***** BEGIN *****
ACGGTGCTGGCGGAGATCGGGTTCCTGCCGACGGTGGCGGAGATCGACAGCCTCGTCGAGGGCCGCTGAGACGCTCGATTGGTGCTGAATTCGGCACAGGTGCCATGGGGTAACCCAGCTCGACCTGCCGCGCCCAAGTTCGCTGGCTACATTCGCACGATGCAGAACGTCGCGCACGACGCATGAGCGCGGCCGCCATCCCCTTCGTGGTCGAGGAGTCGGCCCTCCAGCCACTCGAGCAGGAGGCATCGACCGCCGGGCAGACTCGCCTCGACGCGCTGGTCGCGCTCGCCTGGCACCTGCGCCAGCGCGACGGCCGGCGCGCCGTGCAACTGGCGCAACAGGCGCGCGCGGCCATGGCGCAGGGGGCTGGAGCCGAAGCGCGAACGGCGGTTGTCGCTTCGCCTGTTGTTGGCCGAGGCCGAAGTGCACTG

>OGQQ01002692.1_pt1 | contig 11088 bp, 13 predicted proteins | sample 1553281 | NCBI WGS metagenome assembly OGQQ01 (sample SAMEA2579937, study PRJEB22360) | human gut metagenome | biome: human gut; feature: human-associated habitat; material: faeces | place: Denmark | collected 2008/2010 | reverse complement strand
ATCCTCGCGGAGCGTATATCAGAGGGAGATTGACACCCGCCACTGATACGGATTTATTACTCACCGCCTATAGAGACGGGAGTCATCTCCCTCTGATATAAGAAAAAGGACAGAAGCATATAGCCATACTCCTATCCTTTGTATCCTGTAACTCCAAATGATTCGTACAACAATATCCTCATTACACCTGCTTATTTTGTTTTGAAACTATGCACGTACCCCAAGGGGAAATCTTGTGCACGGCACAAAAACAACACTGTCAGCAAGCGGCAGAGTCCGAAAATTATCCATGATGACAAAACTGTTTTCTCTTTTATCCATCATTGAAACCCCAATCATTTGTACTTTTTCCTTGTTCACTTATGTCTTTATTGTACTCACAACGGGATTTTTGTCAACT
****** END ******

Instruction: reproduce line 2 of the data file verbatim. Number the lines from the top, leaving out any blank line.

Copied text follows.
>OGQQ01002692.1_pt1 | contig 11088 bp, 13 predicted proteins | sample 1553281 | NCBI WGS metagenome assembly OGQQ01 (sample SAMEA2579937, study PRJEB22360) | human gut metagenome | biome: human gut; feature: human-associated habitat; material: faeces | place: Denmark | collected 2008/2010 | reverse complement strand